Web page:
Where Senate candidates stand: Ted Strickland, Patrick Murphy and Katie McGinty on higher education

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By Mary Ellen Flannery

Recently, NEA’s Higher Education Advocate reached out to a number of candidates to ask the tough questions on college affordability, the Higher Education Act, contingent faculty, for-profit colleges and more. Three US Senate candidates, Ted Strickland of Ohio, Patrick Murphy of Florida, and Katie McGinty of Pennsylvania, took the time to share their thoughts with our members. Check out their responses below and get to know their plans for higher education.

Education Votes: In recent years, the costs of a college degree, even at our great public institutions, have grown further out of reach, and collective student debt in the U.S. has reached an incredible $1.2 trillion. Should all Americans have the opportunity to pursue higher education?

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Ted Strickland

Ted Strickland

I was the first in my family to go to college – education truly changed the course of my life, and I want every Ohioan to have the same kind of educational opportunities that I had. But the amount of student debt that our working families are facing has reached a crisis point. It’s making it too hard for too many Ohioans to get the education they need to succeed and pursue their dreams.

When I was governor I was proud to freeze tuition at public colleges for two years, Ohio had the lowest rate of tuition growth in the nation and we made college free for veterans. In the Senate, I’ll bring this same commitment to making sure that every Ohioan has access to quality and affordable higher education by supporting proposals like debt free college, and expanding support for programs like Pell Grants and the Perkins Loan Program.

Patrick Murphy

Our children deserve access to quality higher education. This is essential to grow our middle class, strengthen our economy, and remain the world’s leader in innovation. But, rising tuition at four-year public colleges has prevented many of our students from accessing higher education and forces many others to take on crushing student loan debt. States need to step up and increase their investment in public higher education. Congress needs to do its part by increasing grant programs to better reflect the true cost of higher education as well as addressing the student loan debt crisis in this country. Ultimately, I support the goal of debt-free college and will work to achieve that in the U.S. Senate.

Katie McGinty

It is absolutely critical that we make sure any young person who’s willing to work hard has the same chance that I had to pursue a college education. To do this, we need to put a lid on the skyrocketing costs of college, strengthen the programs that help students pay for school, and take control of our student debt crisis. Right now, families can re-finance their house, they can re-finance their car, but they can’t re-finance their college loans. That doesn’t make sense.

Education Votes: It’s likely that the next Senate will take on reauthorization of the Higher Education Act (HEA), the 51-year-old law that governs college affordability programs, teacher training, and more. Many NEA Higher Ed members have said that they’d like to see Congress use this opportunity to reinstate year-round Pell Grants, and allow borrowers to refinance their student loans at lower interest rates. Do these sound like measures you would support? What else would you like to see in the next HEA?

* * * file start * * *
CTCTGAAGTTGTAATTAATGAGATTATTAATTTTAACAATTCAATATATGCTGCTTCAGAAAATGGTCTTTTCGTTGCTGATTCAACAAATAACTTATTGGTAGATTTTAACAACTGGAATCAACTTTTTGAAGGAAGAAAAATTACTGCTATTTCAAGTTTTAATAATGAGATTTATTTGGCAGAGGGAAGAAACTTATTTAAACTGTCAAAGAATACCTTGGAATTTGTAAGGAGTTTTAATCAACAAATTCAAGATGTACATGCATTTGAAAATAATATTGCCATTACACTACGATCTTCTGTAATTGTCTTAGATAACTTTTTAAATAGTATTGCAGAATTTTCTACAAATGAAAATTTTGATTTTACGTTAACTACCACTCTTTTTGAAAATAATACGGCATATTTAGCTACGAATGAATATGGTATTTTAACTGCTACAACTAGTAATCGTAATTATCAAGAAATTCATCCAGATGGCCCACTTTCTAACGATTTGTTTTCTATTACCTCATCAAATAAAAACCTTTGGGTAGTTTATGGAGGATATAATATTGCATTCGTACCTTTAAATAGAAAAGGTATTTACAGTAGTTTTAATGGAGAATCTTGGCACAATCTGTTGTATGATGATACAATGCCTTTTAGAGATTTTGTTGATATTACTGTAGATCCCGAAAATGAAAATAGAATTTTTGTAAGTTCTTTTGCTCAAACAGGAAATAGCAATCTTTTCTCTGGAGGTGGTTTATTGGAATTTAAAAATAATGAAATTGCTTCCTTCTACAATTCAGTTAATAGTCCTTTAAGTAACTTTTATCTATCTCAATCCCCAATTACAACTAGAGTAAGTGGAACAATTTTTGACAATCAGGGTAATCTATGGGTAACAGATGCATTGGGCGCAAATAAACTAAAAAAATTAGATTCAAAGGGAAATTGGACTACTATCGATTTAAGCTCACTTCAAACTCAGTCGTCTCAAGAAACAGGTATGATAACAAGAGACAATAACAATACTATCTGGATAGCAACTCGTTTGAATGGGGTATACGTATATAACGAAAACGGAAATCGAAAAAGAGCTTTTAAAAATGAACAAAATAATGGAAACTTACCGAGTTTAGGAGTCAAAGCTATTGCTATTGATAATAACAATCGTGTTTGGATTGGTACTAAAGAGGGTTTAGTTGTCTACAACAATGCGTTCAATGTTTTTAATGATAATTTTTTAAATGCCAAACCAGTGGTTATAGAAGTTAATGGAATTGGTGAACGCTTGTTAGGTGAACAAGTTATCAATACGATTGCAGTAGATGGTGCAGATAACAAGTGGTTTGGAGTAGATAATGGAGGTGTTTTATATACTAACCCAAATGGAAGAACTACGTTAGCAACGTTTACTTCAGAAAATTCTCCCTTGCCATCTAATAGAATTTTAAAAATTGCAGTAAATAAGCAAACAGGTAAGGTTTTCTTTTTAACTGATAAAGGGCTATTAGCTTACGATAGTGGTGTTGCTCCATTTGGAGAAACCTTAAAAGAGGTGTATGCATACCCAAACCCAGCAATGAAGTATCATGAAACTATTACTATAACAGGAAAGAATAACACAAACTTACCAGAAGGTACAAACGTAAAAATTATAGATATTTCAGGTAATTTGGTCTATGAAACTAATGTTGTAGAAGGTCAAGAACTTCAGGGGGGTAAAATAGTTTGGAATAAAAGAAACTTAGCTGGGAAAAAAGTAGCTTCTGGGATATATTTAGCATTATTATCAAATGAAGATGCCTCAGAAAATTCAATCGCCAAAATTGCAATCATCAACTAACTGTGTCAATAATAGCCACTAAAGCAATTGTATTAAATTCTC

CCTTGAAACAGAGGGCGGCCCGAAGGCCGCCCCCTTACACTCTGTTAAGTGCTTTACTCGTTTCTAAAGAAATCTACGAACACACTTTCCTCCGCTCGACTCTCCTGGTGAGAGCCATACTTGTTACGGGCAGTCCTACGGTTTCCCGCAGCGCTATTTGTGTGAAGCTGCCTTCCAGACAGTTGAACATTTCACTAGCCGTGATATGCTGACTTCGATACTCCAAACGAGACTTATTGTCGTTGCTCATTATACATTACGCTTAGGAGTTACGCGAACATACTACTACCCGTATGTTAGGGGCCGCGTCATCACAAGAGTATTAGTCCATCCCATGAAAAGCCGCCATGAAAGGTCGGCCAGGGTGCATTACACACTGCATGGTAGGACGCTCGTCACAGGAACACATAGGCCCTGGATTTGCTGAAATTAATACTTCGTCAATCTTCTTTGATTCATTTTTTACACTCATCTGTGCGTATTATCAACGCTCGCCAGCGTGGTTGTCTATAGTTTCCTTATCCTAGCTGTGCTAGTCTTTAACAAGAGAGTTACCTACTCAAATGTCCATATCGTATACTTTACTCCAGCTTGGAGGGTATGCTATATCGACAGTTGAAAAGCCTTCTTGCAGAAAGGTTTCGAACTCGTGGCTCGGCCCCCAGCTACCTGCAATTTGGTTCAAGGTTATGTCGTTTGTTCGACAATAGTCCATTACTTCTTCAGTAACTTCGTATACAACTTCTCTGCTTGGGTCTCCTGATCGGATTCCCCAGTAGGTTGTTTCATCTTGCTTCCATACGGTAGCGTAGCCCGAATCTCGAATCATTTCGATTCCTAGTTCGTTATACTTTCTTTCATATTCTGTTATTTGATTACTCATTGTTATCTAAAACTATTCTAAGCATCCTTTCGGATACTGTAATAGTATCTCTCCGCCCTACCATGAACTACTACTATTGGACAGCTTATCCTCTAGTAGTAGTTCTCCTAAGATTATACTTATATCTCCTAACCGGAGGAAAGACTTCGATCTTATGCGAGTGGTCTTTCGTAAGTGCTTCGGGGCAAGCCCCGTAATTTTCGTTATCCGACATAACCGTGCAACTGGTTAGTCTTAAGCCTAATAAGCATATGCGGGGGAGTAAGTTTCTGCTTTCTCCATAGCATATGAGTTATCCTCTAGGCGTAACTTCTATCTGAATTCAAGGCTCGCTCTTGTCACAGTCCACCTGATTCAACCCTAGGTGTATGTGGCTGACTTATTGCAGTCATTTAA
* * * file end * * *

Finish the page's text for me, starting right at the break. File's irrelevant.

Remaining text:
Ted Strickland

The Senate should come together and acknowledge the student debt in our country is truly a crisis, and that we need to take action now to address this challenge and make sure Ohioans can get the education they need to be successful.

First, we need to make a commitment that college education should be debt-free for students. Second, I’ll support proposals like those put forward by Senator Warren that will allow students to refinance their loans to get a fair and more affordable interest rate. I also believe no one should be paying more than 10% of their annual income towards their student debt, and that the government should not be making excessive profits off the backs of our students through these kinds of loans. Third, I believe we must expand and protect vital programs like Pell Grants, the Perkins Loan Program, and apprenticeship programs that put higher education in reach for millions of Americans.

Unfortunately, Senator Portman opposed letting students refinance their loans at a lower rate in order to protect handouts for millionaires, he voted for the largest cut to Pell Grants in history, and proposed ending the Perkins Loan Program completely which many Ohio students depend on.

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Patrick Murphy

Patrick Murphy

We face a variety of new challenges since the Higher Education Act was reauthorized in 2008 and the next HEA must work to address them. Federal student loans have become far too complicated, leaving so many students struggling to make their payments. I was proud to introduce the Simple Income-Based Repayment Act last year to address this issue and I hope the next HEA will work to simplify these programs.

I also support summer Pell eligibility. I am proud to cosponsor the bipartisan Flexible Pell Grant for 21st Century Students Act and this should absolutely be part of HEA reauthorization. Finally, the next HEA reauthorization must address the fallout of institution closure. Thousands of students were hurt when ITT Tech and Corinthian Colleges shut their doors. We have to work towards borrower relief and institutional accountability to help these students.

Katie McGinty